"Find me something wonderful to read," I would ask the librarians and teachers at my elementary school. "Something like the Narnia books."

I love to visit other worlds. For decades, I subscribed to the Magazine of Fantasy and Science Fiction, and I still watch every sci-fi series or movie that comes my way. My teachers encouraged me to explore fantasy through mythology, art, music and literature. Especially literature. I scoured the shelves, tearing through book after book--and the more fantasy- and adventure-filled, the better.
My favorites often involved something magical. I read and reread them, reluctant to return from their wonder-filled worlds to my very ordinary real life.

No books meant more during these years than C. S. Lewis's "Chronicles of Narnia." The heroes and heroines were children--full-blown individuals, accountable for their actions, expected to think and act independently. They were admirable and disappointing, noble and mischievous, ordinary and remarkable. Their stories have been part of me for so long I don't really remember a time I didn't know the Pevensie children (Peter, Susan, Edmund, and Lucy); the mysterious Professor; Aslan, the lion/king; Mr. Tumnus, the faun; Puddleglum, the marsh-wiggle; Bree, the talking horse; the evil White Witch, and all the other inhabitants of C.S. Lewis' imagination.

I was hooked almost at once. A big old house in the country. A girl is playing hide and seek with her siblings. She darts inside a wardrobe cabinet. As she moves towards the back of the cabinet, she notices two things: it is getting colder and the cabinet seems impossibly deep. Suddenly she emerges into a snowy landscape.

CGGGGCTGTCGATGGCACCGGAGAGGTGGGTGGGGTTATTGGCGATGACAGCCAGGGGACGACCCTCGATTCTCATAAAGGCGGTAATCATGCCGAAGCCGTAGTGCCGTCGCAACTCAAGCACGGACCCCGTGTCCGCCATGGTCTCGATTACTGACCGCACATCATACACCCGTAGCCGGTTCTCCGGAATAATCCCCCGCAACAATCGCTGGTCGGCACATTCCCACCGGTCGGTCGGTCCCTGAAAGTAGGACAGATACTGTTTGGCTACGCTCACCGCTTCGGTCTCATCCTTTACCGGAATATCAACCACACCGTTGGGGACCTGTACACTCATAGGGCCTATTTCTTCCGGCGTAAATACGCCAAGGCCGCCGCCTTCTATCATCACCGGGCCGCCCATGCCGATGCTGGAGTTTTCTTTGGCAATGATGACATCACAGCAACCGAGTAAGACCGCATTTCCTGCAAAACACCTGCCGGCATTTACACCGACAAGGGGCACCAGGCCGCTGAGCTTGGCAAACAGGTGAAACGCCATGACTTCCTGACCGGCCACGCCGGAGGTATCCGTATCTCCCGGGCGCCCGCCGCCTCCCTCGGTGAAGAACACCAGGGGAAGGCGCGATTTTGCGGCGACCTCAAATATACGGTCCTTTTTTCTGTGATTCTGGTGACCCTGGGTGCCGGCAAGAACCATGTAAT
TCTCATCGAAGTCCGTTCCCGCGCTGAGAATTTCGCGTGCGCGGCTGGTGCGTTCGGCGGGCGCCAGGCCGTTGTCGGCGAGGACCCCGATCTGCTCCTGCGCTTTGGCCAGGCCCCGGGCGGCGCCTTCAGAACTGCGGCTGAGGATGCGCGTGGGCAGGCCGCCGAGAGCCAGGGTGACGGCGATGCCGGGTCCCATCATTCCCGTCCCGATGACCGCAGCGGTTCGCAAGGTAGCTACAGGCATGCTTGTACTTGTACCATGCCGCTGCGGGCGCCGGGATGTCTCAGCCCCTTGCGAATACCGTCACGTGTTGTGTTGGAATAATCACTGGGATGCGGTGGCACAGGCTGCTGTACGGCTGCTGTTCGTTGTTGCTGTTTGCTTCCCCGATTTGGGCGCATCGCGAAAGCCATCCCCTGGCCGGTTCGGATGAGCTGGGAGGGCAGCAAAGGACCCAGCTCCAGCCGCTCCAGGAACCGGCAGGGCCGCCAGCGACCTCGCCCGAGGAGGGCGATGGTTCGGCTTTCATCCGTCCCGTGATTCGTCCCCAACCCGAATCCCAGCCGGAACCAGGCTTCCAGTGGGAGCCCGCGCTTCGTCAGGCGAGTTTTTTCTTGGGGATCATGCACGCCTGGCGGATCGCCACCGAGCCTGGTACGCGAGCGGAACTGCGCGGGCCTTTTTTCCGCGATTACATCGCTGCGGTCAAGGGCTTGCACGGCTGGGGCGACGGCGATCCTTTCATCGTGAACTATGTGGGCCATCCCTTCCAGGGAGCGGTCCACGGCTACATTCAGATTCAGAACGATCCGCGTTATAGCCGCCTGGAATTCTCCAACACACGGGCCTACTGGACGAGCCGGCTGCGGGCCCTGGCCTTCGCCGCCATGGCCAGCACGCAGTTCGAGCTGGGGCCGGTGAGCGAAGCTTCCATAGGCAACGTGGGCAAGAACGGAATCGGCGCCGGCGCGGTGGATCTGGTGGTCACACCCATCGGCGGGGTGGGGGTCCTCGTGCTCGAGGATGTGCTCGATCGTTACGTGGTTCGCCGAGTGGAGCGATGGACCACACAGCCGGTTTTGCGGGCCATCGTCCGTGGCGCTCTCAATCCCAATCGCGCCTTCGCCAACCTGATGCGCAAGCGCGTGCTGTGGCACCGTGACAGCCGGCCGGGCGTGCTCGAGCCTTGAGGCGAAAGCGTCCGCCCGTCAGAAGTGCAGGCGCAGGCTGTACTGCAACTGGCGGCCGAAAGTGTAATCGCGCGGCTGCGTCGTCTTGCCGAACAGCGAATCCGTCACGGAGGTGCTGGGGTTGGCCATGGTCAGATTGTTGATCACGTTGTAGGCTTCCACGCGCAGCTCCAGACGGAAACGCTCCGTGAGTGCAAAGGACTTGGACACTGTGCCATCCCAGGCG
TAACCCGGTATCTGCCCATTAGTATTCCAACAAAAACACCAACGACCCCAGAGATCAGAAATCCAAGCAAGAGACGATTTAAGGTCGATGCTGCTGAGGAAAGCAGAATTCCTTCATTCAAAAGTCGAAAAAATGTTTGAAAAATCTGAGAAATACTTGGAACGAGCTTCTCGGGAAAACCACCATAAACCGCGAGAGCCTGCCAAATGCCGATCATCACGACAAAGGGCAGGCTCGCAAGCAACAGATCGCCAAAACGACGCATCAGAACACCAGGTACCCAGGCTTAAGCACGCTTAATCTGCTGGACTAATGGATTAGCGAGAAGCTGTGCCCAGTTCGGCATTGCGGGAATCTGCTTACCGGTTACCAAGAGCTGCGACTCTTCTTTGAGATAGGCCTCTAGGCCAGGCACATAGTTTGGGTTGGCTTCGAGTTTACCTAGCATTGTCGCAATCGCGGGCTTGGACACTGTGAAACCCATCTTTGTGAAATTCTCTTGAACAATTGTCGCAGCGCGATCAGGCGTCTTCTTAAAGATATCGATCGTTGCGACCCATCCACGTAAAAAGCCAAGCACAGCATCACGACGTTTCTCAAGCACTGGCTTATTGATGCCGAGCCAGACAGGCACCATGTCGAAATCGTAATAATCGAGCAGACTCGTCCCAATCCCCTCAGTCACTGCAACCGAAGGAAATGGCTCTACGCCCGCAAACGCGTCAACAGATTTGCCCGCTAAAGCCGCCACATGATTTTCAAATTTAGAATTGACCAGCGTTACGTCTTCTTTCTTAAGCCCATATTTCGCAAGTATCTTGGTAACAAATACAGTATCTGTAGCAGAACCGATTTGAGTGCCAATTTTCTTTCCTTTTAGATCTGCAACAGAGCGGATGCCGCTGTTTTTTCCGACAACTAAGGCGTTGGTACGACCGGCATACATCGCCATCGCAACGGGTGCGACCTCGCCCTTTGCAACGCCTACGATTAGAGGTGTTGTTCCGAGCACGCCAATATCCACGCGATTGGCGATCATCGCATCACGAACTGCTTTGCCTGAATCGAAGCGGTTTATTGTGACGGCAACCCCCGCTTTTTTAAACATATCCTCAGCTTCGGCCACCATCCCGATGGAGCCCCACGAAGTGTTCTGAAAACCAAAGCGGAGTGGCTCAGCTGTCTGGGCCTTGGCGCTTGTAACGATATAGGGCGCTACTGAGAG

Wow. Wouldn't that be something! I remember thinking about the old wardrobe cabinets in our attic. I would have to explore them--if I could find the nerve to climb the stairs alone. (For years I couldn't resist looking inside such wardrobes. I love them to this day. There has been one in my bedroom--a wedding gift from my dearest college friends--for over 35 years.) But what if I discovered a magic door? Could I be as brave as Lucy? I hoped so, but I wasn't sure.

Equally memorable was Aslan, the magical golden-eyed lion. No tame lion, he. Aslan was everything a royal lion should be. Massive and muscular, with a rippling mane; soft-spoken but with a roar that shook mountains; good, gentle, stern, dangerous--glorious! He allowed Lucy to ride on his back, burying her face in his soft fur. And he could fly. I can still envision that exhilarating ride, soaring high over the land and yet remaining perfectly safe. The inhabitants of Narnia loved him, and so did I.

In the 1970s, I watched with dismay a clumsy cartoon version of "The Lion, The Witch and the Wardrobe" on TV; ditto the slightly better BBFC versions of the first four books, produced between 1988 and 1990. And now I anticipate with mixed feelings the forthcoming Disney film. On the one hand, special effects have nearly caught up with my imagination. The Lord of the Rings films, for example, were splendid depictions of the Tolkien books. On the other hand, I hope the director and producers resist the temptation to be "in my face" with the Christian themes the book contains--themes to which I was happily oblivious as a young reader.

Are the Chronicles sexist?


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  • As I visited and revisited Narnia in elementary school, I did not notice the Christian religious symbolism that others find so obvious. Consider who I was--a young Jewish girl, only vaguely aware of certain aspects of the Christian narrative. For me, the stories were just that: fabulous stories--of magic, love, friendship, courage, and loyalty, plus the age-old conflict of good and evil, of course. To me, there was nothing particularly "religious" about that, since nearly all of the really interesting children's books, fairy tales, stories, and myths I had encountered are also about good and evil. No issue seems to be a more fundamental concern of humankind.